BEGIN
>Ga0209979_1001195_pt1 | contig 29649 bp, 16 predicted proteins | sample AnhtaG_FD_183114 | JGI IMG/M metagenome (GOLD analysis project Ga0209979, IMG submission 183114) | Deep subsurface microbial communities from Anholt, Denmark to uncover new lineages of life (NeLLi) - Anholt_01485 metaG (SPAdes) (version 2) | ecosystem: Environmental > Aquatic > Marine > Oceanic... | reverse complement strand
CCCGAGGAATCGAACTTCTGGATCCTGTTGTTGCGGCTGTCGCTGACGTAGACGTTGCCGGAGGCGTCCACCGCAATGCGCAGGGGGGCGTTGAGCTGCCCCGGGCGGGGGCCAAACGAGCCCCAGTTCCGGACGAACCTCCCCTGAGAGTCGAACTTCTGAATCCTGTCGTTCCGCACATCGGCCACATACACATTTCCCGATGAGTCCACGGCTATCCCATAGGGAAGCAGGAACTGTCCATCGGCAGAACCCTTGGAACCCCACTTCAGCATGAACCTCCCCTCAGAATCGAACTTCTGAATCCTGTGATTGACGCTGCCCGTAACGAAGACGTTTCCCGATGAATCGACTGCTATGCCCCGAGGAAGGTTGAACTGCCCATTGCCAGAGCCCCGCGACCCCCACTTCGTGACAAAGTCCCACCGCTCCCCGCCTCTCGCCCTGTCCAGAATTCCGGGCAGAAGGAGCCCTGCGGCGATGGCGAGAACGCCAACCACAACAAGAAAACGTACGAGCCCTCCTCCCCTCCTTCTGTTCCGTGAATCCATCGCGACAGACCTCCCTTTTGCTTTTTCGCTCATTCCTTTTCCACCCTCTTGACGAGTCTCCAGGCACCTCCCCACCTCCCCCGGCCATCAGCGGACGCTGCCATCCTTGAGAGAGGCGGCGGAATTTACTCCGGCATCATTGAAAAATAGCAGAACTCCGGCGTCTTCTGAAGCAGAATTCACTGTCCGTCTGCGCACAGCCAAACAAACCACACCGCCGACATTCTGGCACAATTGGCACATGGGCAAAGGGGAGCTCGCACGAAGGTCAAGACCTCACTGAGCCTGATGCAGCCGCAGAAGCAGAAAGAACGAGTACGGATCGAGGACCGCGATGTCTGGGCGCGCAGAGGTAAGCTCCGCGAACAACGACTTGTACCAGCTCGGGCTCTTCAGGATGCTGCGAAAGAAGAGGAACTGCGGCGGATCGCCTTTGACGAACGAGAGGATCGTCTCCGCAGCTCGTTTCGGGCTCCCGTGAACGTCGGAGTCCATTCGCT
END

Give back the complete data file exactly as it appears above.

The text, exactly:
>Ga0209979_1001195_pt1 | contig 29649 bp, 16 predicted proteins | sample AnhtaG_FD_183114 | JGI IMG/M metagenome (GOLD analysis project Ga0209979, IMG submission 183114) | Deep subsurface microbial communities from Anholt, Denmark to uncover new lineages of life (NeLLi) - Anholt_01485 metaG (SPAdes) (version 2) | ecosystem: Environmental > Aquatic > Marine > Oceanic... | reverse complement strand
CCCGAGGAATCGAACTTCTGGATCCTGTTGTTGCGGCTGTCGCTGACGTAGACGTTGCCGGAGGCGTCCACCGCAATGCGCAGGGGGGCGTTGAGCTGCCCCGGGCGGGGGCCAAACGAGCCCCAGTTCCGGACGAACCTCCCCTGAGAGTCGAACTTCTGAATCCTGTCGTTCCGCACATCGGCCACATACACATTTCCCGATGAGTCCACGGCTATCCCATAGGGAAGCAGGAACTGTCCATCGGCAGAACCCTTGGAACCCCACTTCAGCATGAACCTCCCCTCAGAATCGAACTTCTGAATCCTGTGATTGACGCTGCCCGTAACGAAGACGTTTCCCGATGAATCGACTGCTATGCCCCGAGGAAGGTTGAACTGCCCATTGCCAGAGCCCCGCGACCCCCACTTCGTGACAAAGTCCCACCGCTCCCCGCCTCTCGCCCTGTCCAGAATTCCGGGCAGAAGGAGCCCTGCGGCGATGGCGAGAACGCCAACCACAACAAGAAAACGTACGAGCCCTCCTCCCCTCCTTCTGTTCCGTGAATCCATCGCGACAGACCTCCCTTTTGCTTTTTCGCTCATTCCTTTTCCACCCTCTTGACGAGTCTCCAGGCACCTCCCCACCTCCCCCGGCCATCAGCGGACGCTGCCATCCTTGAGAGAGGCGGCGGAATTTACTCCGGCATCATTGAAAAATAGCAGAACTCCGGCGTCTTCTGAAGCAGAATTCACTGTCCGTCTGCGCACAGCCAAACAAACCACACCGCCGACATTCTGGCACAATTGGCACATGGGCAAAGGGGAGCTCGCACGAAGGTCAAGACCTCACTGAGCCTGATGCAGCCGCAGAAGCAGAAAGAACGAGTACGGATCGAGGACCGCGATGTCTGGGCGCGCAGAGGTAAGCTCCGCGAACAACGACTTGTACCAGCTCGGGCTCTTCAGGATGCTGCGAAAGAAGAGGAACTGCGGCGGATCGCCTTTGACGAACGAGAGGATCGTCTCCGCAGCTCGTTTCGGGCTCCCGTGAACGTCGGAGTCCATTCGCT